Be sure of your target in low light conditions with the TLR 7.
The world of little guns just got a lot brighter. Streamlight hasn’t recently retooled the TLR-7 into the TLR-7 Sub to bring the most power possible to the smallest of firearms. The latest Streamlight allows you to pack a lot of light into a relatively small package. With the rising popularity of micro-compact 9mms, it’s high time they got a carry-worthy light option.
The TLR-7 Sub might be for small guns, but it packs some serious power. Like the TLR-7, the TLR-7 Sub packs 500 lumens of white light into a compact light body. It’s impressively powerful for its size. The 500 lumens are backed by 5,000 candela and, according to Streamlight, casts light out to 141 meters. All that power is wrapped up in a package that weighs 2.39 ounces, is 2.51 inches long and uses a single CR123 for power.
Due to the odd nature of Micro Compacts and subcompacts, the TLR-7 Sub has a number of variants. Mine specifically fits the P365, others fit the Glock 43X/48 MOS, and others fit Berettas, HKs, S&Ws, and Springfield Armory pistols.
First, understand that as a subcompact weapon light, you are not getting the same power the TLR-1 or Surefire X300U offers you. It’s a compromise in power due to its size. The light beam itself will certainly light up a room and cast quite the beam. The white, cool beam casts itself wide rather than as a concentrated hotspot.
This limits the effective range a fair bit and seems to focus the intensity on up-close use. Which makes sense seeing as how the light is designed for concealed carry pistols. At 25 yards and closer, it’s certainly quite bright. You wouldn’t want to be a cop searching for a bad guy with the TLR-7 Sub, but for home defense and concealed carry, the beam shines bright.
The ergonomics are outstanding, and reaching either ambidextrous switch isn’t an issue. I can reach the go button of the TLR-7 Sub with the trigger finger of my firing hand or the thumb of my support hand. The dual switches are quite clicky and provide a nice tactile feedback when pressed.
The multiple modes include a momentary mode when the light is pressed for more than a second and shuts off when released. The second is a predictable constant-on mode that requires a short press to activate. Either one is easy to use, and I enjoy the TLR 7 Sub switch design. It’s very nice and reactive and easy to find in the dark by feel alone.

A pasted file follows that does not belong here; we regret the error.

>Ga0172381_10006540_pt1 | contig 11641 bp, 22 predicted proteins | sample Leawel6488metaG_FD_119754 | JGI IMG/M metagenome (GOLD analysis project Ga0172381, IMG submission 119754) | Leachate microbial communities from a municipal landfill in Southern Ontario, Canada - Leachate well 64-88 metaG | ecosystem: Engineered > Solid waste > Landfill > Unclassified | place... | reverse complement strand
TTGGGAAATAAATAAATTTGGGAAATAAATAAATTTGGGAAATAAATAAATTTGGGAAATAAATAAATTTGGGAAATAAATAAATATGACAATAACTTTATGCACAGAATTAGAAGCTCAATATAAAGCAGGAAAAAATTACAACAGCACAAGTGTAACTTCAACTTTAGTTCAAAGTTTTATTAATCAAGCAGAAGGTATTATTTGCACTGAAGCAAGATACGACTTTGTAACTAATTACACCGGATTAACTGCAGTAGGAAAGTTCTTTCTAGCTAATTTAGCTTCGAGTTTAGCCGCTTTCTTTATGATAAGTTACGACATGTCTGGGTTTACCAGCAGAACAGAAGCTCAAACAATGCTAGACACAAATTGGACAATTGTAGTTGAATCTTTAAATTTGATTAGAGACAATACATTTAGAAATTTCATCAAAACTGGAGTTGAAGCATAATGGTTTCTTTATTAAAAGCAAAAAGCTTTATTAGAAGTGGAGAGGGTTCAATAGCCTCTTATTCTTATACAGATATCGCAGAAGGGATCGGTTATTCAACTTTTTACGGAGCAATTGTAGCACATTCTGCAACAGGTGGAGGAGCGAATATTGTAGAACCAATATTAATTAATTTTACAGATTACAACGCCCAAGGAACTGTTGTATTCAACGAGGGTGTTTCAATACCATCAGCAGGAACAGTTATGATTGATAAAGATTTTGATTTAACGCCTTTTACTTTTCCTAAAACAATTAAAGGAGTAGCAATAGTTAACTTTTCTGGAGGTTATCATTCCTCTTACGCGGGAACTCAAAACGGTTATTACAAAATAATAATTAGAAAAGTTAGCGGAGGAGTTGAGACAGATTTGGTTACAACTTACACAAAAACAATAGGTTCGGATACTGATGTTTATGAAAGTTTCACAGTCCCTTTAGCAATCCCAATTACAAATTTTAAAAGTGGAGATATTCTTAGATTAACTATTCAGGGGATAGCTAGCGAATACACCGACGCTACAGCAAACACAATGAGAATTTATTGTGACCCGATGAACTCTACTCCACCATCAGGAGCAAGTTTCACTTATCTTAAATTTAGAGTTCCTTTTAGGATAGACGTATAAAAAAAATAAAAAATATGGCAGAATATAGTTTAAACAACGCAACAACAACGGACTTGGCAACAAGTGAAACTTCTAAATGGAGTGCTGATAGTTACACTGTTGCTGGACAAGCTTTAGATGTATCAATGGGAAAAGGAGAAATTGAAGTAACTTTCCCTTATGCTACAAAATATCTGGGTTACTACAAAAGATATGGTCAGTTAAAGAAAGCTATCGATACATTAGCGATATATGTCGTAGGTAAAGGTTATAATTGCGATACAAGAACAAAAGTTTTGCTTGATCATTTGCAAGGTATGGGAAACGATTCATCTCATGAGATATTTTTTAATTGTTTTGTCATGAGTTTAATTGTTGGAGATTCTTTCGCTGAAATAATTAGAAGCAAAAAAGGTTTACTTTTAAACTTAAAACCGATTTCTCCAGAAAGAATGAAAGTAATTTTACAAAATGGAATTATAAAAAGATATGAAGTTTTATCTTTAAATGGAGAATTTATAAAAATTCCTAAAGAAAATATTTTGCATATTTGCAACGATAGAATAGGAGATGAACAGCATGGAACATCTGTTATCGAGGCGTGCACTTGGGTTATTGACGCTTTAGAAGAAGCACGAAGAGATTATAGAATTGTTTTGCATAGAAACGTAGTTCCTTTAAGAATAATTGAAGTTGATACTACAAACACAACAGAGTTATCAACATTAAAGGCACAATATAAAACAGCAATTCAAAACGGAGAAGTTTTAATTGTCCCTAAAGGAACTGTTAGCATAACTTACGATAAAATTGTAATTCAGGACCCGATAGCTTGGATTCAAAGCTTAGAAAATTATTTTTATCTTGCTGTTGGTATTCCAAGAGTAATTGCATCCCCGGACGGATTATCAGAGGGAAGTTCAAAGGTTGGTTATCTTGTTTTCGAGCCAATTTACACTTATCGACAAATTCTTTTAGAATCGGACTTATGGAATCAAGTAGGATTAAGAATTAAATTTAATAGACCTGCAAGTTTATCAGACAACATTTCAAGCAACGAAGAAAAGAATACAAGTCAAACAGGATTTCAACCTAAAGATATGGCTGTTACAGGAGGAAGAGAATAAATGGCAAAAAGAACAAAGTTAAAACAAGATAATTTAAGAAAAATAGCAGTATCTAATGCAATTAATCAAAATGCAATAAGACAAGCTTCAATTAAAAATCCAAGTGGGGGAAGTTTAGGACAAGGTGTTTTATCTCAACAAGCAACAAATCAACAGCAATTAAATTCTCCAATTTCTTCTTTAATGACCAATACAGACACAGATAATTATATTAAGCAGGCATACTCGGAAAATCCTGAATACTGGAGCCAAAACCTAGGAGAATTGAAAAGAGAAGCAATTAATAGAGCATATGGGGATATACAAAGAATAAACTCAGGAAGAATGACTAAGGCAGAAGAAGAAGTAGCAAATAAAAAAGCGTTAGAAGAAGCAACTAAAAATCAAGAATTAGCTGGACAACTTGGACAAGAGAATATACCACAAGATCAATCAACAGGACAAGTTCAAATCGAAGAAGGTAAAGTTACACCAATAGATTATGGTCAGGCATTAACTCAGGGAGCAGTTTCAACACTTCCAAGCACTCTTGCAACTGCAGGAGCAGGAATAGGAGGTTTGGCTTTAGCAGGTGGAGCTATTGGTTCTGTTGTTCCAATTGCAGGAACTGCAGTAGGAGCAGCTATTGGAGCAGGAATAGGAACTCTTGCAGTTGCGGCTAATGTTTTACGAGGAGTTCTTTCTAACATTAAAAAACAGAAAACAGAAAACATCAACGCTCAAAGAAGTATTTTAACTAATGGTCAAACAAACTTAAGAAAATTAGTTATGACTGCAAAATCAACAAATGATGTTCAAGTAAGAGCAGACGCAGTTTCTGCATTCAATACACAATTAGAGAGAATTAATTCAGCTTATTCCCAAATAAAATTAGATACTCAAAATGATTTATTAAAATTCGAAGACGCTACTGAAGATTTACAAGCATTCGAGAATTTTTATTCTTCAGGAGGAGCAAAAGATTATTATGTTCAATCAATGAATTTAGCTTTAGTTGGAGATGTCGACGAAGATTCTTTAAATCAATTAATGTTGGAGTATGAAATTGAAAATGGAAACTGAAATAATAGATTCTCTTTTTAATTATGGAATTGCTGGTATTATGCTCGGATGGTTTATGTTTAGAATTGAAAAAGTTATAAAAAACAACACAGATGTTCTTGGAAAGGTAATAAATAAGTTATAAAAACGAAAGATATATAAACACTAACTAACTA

There is a good argument that small guns should remain small. Adding a light adds bulk and weight, and I understand that argument. However, I do see value for a concealed carry gun equipped with a TLR-7 Sub. First, if you use one gun for concealed carry and home defense, you’ll need a white light. The TLR-7 Sub provides the most power for its size. I also just like having a WML on every serious defensive weapon for that just in case scenario.
One big reason I wanted the TLR-7 Sub was that I travel a lot. I stay in hotels, and I can’t bring my Benelli M4 everywhere. So my P35 pulls security duty while I travel. As such, I might have my door kicked in a relatively unknown environment. I want to grip my gun and get it into action. With a white light, I can be sure of my shot in the dark and not have to worry about a handheld.
That being said; obviously, I still advocate for having a good handheld for EDC. Especially if you carry a lower-powered light on a small gun. A handheld thousand lumen light with 10K candela or more will double your light potential in a dark gunfight.
The TLR-7 Sub outperforms every other small light currently on the market. It beats both the cheap Olights and the more expensive mini Surefire. If you had to pick one option, the TLR-7 Sub is tough to beat. Not only does it provide the most light, but it does so ergonomically, without rapid step down, and provides decent battery life. If you want a small gun light, then the TLR-7 Sub is the premium choice.
Travis Pike is a former Marine Machine gunner who served with 2nd Bn 2nd Marines for 5 years. He deployed in 2009 to Afghanistan and again in 2011 with the 22nd MEU(SOC) during a record-setting 11 months at sea. Travis has trained with the Romanian Army, the Spanish Marines, the Emirate Marines, and the Afghan National Army.
He serves as an NRA-certified pistol instructor and pursues a variety of firearms-based hobbies.
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